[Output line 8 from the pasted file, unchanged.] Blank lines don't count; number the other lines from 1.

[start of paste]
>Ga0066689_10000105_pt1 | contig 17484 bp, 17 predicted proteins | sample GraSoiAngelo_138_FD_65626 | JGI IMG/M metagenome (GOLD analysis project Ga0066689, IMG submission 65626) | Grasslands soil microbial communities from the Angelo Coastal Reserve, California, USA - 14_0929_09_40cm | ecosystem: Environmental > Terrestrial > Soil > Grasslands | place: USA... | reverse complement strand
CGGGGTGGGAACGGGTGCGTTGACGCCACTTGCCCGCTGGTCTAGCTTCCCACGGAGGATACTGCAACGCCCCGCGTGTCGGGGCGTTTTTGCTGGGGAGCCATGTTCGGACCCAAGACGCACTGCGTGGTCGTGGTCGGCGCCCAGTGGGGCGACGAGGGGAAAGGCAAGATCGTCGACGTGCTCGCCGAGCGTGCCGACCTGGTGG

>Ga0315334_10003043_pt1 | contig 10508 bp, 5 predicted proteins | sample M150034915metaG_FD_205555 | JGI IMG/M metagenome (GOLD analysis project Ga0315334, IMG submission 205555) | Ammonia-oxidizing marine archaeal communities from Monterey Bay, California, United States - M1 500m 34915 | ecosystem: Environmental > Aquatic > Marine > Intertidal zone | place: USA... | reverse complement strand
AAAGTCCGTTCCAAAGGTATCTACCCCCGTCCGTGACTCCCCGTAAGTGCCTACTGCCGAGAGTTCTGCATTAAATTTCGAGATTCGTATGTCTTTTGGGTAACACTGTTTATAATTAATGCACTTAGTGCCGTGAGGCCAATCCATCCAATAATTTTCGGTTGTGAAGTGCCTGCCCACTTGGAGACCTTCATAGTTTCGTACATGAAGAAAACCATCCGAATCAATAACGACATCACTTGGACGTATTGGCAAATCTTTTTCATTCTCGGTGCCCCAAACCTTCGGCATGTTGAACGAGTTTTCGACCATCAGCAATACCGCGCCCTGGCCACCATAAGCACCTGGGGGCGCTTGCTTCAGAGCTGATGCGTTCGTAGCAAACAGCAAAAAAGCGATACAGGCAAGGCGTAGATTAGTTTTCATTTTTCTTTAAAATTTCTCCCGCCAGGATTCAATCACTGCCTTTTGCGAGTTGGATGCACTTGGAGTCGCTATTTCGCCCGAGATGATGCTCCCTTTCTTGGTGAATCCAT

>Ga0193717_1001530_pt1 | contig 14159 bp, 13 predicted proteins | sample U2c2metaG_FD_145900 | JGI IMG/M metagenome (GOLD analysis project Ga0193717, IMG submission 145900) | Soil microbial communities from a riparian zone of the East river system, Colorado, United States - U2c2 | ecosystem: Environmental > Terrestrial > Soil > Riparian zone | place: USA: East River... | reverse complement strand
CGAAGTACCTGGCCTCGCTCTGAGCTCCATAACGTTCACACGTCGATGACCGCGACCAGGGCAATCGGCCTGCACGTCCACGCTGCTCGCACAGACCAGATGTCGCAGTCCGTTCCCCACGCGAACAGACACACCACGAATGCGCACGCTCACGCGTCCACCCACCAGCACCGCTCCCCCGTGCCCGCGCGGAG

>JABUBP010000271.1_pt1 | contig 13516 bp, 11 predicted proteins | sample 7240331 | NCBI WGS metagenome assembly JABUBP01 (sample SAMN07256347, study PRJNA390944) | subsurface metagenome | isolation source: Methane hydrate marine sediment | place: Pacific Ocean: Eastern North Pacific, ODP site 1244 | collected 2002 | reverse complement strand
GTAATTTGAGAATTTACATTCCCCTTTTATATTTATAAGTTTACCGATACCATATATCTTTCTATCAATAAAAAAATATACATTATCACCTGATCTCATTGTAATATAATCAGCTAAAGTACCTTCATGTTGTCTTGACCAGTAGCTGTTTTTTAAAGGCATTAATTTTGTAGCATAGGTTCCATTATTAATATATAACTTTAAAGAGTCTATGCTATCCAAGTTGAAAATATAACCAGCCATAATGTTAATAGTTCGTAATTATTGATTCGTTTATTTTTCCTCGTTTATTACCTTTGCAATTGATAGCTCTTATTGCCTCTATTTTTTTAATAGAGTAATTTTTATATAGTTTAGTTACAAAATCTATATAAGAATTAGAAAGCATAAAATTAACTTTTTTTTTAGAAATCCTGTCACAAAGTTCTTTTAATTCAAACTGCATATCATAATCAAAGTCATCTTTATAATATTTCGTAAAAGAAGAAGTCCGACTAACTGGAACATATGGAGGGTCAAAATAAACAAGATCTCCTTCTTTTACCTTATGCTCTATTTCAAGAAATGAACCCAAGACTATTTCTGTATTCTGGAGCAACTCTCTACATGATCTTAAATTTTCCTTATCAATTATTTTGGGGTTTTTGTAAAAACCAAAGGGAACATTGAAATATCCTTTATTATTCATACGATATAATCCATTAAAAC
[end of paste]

GTAATTTGAGAATTTACATTCCCCTTTTATATTTATAAGTTTACCGATACCATATATCTTTCTATCAATAAAAAAATATACATTATCACCTGATCTCATTGTAATATAATCAGCTAAAGTACCTTCATGTTGTCTTGACCAGTAGCTGTTTTTTAAAGGCATTAATTTTGTAGCATAGGTTCCATTATTAATATATAACTTTAAAGAGTCTATGCTATCCAAGTTGAAAATATAACCAGCCATAATGTTAATAGTTCGTAATTATTGATTCGTTTATTTTTCCTCGTTTATTACCTTTGCAATTGATAGCTCTTATTGCCTCTATTTTTTTAATAGAGTAATTTTTATATAGTTTAGTTACAAAATCTATATAAGAATTAGAAAGCATAAAATTAACTTTTTTTTTAGAAATCCTGTCACAAAGTTCTTTTAATTCAAACTGCATATCATAATCAAAGTCATCTTTATAATATTTCGTAAAAGAAGAAGTCCGACTAACTGGAACATATGGAGGGTCAAAATAAACAAGATCTCCTTCTTTTACCTTATGCTCTATTTCAAGAAATGAACCCAAGACTATTTCTGTATTCTGGAGCAACTCTCTACATGATCTTAAATTTTCCTTATCAATTATTTTGGGGTTTTTGTAAAAACCAAAGGGAACATTGAAATATCCTTTATTATTCATACGATATAATCCATTAAAAC